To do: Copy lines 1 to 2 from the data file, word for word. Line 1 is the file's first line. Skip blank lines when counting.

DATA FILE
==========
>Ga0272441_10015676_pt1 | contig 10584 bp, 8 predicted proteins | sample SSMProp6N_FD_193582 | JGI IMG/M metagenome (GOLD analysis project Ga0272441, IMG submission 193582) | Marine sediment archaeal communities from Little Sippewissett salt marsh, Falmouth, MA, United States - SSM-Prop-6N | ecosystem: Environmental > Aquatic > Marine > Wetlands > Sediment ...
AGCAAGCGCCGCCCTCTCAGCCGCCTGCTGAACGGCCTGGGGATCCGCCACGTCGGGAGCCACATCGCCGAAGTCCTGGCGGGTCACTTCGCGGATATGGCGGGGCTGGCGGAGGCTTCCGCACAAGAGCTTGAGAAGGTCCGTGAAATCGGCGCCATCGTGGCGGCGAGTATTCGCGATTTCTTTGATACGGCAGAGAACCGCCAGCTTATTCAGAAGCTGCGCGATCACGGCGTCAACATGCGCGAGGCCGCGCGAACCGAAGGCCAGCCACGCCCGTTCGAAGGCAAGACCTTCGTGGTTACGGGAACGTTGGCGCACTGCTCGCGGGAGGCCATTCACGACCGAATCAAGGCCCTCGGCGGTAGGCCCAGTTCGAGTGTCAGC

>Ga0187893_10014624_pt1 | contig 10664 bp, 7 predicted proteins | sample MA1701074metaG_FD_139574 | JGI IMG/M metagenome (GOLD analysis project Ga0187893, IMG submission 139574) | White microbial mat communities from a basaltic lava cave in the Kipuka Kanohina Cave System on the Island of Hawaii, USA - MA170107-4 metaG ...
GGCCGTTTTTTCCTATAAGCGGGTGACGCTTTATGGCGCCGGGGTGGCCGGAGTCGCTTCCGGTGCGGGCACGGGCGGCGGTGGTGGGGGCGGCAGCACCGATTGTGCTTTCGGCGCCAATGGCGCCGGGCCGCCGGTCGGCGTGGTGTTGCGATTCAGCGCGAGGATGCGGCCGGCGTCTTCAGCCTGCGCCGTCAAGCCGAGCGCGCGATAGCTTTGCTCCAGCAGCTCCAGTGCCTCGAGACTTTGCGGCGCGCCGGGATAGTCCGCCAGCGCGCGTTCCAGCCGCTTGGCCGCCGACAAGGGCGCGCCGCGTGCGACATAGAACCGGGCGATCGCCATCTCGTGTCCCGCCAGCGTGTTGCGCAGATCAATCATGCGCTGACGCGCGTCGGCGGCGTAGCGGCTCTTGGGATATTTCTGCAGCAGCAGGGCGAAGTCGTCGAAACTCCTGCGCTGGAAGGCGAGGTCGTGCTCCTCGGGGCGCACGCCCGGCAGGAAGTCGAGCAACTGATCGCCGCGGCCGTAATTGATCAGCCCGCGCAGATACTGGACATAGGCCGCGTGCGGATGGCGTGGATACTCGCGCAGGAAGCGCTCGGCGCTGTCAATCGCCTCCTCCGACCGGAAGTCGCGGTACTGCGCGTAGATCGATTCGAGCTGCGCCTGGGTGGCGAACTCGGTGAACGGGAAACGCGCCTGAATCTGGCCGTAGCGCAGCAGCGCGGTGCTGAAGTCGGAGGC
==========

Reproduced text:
>Ga0272441_10015676_pt1 | contig 10584 bp, 8 predicted proteins | sample SSMProp6N_FD_193582 | JGI IMG/M metagenome (GOLD analysis project Ga0272441, IMG submission 193582) | Marine sediment archaeal communities from Little Sippewissett salt marsh, Falmouth, MA, United States - SSM-Prop-6N | ecosystem: Environmental > Aquatic > Marine > Wetlands > Sediment ...
AGCAAGCGCCGCCCTCTCAGCCGCCTGCTGAACGGCCTGGGGATCCGCCACGTCGGGAGCCACATCGCCGAAGTCCTGGCGGGTCACTTCGCGGATATGGCGGGGCTGGCGGAGGCTTCCGCACAAGAGCTTGAGAAGGTCCGTGAAATCGGCGCCATCGTGGCGGCGAGTATTCGCGATTTCTTTGATACGGCAGAGAACCGCCAGCTTATTCAGAAGCTGCGCGATCACGGCGTCAACATGCGCGAGGCCGCGCGAACCGAAGGCCAGCCACGCCCGTTCGAAGGCAAGACCTTCGTGGTTACGGGAACGTTGGCGCACTGCTCGCGGGAGGCCATTCACGACCGAATCAAGGCCCTCGGCGGTAGGCCCAGTTCGAGTGTCAGC